Kelly Adamson collaborates to keep OTR open for business

By Betsy Ross, Contributing Writer
Photos and video by Madison Schmidt

Kelly Adamson grew up serving in the Over-the-Rhine neighborhood. A Wyoming High grad, Adamson learned the value of helping others from her parents so she spent many a day handing out sandwiches in Washington Park. Today, she walks through that same park amazed at the transformation of not only that area but the entire neighborhood.

As the executive director of the Over-the-Rhine Chamber, a job she’s had for not quite a year, Adamson is charged with the task of keeping this sui generis neighborhood thriving, while balancing new business with new residents.

“We don’t want to be seen as just the bar and restaurant district, but we want to have businesses that compliment residents, like dry cleaners and nail salons,” she said.

This weekend is a big one for OTR, with the 11th annual OTR 5K and Summer Celebration kicking off the event/festival season for the neighborhood. In the past, the 5K has been a one day event—this year, it’s two days, Friday and Saturday.

Kelly offers: “Friday night, people can pick up their race packet at the Central Avenue YMCA, then come over to Washington Park, see Art on Vine and listen to live music on the Washington Park deck. I think one day down here isn’t enough—you need a couple of days to explore OTR.”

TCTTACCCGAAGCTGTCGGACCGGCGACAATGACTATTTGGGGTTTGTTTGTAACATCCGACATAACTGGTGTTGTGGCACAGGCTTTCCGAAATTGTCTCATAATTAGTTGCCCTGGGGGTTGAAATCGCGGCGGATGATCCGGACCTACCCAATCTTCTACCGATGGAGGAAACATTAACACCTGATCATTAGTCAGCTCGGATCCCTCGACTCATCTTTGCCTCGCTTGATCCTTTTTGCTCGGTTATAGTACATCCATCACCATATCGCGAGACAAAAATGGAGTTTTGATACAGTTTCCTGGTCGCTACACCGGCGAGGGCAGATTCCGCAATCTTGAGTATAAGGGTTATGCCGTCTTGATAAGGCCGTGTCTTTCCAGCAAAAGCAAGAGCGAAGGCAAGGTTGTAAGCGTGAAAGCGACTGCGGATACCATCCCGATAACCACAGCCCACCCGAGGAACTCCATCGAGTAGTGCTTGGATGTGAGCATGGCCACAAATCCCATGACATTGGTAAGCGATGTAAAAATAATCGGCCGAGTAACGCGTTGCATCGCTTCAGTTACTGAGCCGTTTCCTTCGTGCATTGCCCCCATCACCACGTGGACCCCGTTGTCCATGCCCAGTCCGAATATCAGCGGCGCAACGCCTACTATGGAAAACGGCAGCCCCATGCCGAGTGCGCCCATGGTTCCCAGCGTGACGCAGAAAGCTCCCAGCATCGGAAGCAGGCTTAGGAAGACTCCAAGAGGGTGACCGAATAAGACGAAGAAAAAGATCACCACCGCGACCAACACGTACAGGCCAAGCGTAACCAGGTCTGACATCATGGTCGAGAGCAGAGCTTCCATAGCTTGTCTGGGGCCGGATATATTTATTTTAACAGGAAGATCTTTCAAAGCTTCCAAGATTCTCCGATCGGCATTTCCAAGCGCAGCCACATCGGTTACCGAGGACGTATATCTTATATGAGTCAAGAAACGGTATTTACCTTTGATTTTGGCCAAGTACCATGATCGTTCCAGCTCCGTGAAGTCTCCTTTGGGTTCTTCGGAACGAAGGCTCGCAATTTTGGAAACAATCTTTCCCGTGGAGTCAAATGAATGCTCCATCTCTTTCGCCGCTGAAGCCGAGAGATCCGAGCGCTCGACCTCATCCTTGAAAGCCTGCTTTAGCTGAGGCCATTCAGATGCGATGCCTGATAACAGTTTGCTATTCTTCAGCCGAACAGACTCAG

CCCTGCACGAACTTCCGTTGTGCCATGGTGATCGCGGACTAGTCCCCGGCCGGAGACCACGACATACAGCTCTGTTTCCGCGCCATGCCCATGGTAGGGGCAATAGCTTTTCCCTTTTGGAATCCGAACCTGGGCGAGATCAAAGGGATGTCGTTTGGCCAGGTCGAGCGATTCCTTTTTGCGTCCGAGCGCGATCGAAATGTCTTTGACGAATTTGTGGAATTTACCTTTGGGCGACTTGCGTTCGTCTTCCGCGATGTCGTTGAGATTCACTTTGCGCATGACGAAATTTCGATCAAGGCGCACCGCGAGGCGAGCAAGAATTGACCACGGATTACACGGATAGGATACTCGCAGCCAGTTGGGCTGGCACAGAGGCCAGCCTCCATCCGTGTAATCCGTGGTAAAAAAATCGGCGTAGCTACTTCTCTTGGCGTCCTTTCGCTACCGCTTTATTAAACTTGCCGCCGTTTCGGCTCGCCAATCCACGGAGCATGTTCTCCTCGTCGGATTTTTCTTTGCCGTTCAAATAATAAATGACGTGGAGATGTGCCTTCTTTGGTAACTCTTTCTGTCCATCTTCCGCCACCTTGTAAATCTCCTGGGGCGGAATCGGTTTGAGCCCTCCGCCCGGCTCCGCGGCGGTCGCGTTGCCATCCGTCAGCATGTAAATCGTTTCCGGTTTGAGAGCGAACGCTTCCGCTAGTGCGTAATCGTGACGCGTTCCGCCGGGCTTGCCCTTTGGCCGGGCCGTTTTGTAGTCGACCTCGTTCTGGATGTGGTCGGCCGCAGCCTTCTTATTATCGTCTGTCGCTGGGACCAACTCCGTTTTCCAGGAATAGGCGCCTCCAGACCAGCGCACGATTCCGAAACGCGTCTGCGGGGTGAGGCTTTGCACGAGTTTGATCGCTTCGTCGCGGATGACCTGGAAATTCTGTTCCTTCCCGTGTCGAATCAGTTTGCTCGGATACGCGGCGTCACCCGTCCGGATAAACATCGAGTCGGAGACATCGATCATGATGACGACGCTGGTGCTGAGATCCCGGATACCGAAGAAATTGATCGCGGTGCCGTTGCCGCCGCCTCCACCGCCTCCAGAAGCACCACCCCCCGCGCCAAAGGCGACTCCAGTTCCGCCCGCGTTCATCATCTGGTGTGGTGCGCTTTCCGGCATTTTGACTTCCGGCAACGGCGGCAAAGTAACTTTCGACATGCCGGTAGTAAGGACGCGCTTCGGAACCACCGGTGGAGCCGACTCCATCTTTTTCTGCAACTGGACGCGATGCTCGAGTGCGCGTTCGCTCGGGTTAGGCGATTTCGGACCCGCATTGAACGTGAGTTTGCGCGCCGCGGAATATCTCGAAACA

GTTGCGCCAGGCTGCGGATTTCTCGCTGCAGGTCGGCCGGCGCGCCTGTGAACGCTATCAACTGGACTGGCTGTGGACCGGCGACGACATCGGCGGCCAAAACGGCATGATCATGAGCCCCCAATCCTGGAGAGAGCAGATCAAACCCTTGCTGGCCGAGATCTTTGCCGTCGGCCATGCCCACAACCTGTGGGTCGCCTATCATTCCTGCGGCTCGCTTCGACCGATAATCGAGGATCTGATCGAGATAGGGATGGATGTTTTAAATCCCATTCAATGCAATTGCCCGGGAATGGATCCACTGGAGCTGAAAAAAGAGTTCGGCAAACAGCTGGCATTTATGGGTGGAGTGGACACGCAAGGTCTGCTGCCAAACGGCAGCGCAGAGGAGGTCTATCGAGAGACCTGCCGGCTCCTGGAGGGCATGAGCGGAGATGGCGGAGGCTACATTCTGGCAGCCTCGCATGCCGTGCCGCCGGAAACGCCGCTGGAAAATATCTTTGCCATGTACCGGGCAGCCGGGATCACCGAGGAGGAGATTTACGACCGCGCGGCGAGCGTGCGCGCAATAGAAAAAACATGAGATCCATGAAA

The OTR 5K is an opportunity for people who don’t normally visit the neighborhood to see how the area has developed into a destination for businesses as well as residents.

“The OTR 5K is our largest fundraiser,” she said. “One of our missions is to promote economic vitality, and this is one way to bring thousands of people down here with the run. And with the kickoff of City Flea, and bringing in live bands into Washington Park, people will come down here and they’ll explore and they’ll want to come back down at a later time.”

The advantage OTR has, according to Adamson, is its network of small business owners selling quality, one-of-a-kind items.

“We are up against a very heavy on-line shopping environment right now,” she said. “People can sit on their couch and open their laptops and with the click of a button, have a whole new wardrobe. We would like to say, ‘come down here, there is such a high quality of retail, and you’re supporting local businesses. You’re supporting someone’s dream, someone’s business story.’”

Now that businesses are locating to OTR, it’s Adamson’s job to keep them there. “We have so many wonderful spaces, we want to reward our businesses for taking the risk to come here. We want to say that we support you in creating this vibrant environment.”

Retention includes a 10-20 year plan to continue OTR’s growth.

“OTR is not a temporary site for revitalization,” Adamson said. “We want it to be sustainable and new and creative. We want to have companies make it their home.”

Empower Media Marketing is one of the companies now making OTR its home, planning to relocate its 100 or so employees from Mt. Adams. “Those employees will create more opportunities to connect with our businesses and create investments in OTR. “

But it’s not just business Adamson is looking to grow: It’s also the residential component, and not just millennials.” I see families moving down here, saying we want to be part of this urban neighborhood. And some of the things we can work on is bringing more neighborhood services in and complementing the businesses with the residents who do live here. Because we want residents of all incomes to feel like they have businesses they can shop at, like Findlay Market, creating this mix of culture.

“What I see is opportunity. We plan to accomplish so many amazing things in the next few years. Everyone says, ‘OTR is fantastic,’ and I say, we haven’t even started yet.” 

 

 

Alex ReillyPROFILES